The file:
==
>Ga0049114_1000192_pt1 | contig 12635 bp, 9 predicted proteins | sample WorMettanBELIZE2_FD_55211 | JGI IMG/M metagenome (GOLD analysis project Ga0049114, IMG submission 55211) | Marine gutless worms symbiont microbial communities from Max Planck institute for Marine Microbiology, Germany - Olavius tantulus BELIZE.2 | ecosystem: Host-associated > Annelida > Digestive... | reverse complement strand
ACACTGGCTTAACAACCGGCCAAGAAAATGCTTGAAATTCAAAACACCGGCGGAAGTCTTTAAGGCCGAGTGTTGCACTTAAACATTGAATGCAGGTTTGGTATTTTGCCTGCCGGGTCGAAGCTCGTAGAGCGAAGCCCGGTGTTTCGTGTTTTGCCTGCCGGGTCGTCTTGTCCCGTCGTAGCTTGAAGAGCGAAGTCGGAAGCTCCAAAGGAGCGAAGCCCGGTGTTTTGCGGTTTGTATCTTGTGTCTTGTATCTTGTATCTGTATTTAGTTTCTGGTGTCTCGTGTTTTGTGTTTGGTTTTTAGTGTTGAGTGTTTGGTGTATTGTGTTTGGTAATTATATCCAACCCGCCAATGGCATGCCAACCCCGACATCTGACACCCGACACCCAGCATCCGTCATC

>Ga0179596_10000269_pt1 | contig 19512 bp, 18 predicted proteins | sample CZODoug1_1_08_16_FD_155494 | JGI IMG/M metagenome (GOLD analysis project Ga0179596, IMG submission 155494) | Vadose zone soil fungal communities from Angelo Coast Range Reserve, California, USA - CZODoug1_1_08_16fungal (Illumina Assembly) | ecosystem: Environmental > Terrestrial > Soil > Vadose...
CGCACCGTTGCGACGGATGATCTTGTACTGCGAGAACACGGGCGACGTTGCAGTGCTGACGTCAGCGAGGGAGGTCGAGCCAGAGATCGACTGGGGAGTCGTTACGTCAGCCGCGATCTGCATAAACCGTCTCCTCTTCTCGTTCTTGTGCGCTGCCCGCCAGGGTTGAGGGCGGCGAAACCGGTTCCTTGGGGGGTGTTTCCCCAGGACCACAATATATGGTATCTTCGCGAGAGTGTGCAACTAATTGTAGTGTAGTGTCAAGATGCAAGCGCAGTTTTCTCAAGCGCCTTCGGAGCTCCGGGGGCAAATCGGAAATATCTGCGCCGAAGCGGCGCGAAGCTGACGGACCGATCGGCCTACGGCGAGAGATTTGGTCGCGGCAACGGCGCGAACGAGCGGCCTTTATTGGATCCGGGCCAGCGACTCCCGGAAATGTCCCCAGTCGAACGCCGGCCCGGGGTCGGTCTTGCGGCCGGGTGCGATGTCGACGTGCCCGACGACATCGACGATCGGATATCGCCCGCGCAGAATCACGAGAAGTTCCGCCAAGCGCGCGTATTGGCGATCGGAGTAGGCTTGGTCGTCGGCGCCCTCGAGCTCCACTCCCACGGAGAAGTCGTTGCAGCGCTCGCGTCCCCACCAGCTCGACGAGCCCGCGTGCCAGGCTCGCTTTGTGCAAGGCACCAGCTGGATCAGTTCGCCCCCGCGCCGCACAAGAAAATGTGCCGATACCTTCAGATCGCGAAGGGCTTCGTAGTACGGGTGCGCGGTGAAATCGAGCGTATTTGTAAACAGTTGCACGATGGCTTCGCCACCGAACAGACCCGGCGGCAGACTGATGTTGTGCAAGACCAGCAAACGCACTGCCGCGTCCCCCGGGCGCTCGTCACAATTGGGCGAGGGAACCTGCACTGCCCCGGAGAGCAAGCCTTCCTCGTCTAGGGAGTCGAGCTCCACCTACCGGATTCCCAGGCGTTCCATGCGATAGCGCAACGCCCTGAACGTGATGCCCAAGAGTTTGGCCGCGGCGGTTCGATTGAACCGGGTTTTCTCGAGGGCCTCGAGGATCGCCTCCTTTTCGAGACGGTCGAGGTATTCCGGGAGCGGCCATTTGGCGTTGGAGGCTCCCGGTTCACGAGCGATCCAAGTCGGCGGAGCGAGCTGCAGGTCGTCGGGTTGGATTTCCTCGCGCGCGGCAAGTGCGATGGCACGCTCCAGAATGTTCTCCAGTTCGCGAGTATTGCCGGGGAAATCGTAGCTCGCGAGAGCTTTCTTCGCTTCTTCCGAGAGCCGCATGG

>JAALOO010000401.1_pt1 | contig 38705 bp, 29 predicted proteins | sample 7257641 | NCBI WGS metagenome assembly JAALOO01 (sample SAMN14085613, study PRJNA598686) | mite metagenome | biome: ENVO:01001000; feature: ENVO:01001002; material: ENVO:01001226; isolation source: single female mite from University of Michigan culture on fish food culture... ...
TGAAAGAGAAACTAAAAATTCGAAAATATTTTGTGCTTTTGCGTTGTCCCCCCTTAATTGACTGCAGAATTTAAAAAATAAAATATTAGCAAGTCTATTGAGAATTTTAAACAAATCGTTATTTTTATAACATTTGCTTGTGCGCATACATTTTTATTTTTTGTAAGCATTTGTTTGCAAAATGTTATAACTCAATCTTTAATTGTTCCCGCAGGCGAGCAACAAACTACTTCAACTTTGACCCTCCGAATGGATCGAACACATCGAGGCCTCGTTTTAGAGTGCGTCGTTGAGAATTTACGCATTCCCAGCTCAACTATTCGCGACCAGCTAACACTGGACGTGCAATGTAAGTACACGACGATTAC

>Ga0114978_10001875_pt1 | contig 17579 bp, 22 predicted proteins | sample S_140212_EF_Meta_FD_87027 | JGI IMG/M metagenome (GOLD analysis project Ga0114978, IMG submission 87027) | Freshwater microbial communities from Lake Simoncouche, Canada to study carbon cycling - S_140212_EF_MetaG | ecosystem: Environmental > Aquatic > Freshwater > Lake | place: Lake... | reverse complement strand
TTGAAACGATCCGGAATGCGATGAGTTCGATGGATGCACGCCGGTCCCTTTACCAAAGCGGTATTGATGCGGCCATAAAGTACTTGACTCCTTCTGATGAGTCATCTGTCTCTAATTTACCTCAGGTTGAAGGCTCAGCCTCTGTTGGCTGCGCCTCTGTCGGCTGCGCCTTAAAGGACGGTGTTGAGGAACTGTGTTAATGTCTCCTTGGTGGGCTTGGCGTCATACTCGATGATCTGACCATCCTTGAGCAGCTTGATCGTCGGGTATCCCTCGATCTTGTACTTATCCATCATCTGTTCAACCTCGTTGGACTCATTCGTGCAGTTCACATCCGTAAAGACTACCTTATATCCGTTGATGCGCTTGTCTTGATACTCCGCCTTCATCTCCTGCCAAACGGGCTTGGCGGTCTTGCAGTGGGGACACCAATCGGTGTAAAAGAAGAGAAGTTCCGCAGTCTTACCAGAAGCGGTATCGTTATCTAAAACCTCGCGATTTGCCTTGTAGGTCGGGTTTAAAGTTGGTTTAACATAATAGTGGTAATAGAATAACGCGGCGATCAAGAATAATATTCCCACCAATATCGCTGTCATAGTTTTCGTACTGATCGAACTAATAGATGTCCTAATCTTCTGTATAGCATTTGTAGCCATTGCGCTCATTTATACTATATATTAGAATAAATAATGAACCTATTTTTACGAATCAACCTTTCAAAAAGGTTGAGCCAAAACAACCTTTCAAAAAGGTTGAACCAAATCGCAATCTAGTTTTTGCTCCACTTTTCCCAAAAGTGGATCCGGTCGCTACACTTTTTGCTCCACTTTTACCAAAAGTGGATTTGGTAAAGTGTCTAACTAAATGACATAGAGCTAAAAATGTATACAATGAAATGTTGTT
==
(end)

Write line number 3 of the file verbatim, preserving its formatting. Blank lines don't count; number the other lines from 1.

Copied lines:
>Ga0179596_10000269_pt1 | contig 19512 bp, 18 predicted proteins | sample CZODoug1_1_08_16_FD_155494 | JGI IMG/M metagenome (GOLD analysis project Ga0179596, IMG submission 155494) | Vadose zone soil fungal communities from Angelo Coast Range Reserve, California, USA - CZODoug1_1_08_16fungal (Illumina Assembly) | ecosystem: Environmental > Terrestrial > Soil > Vadose...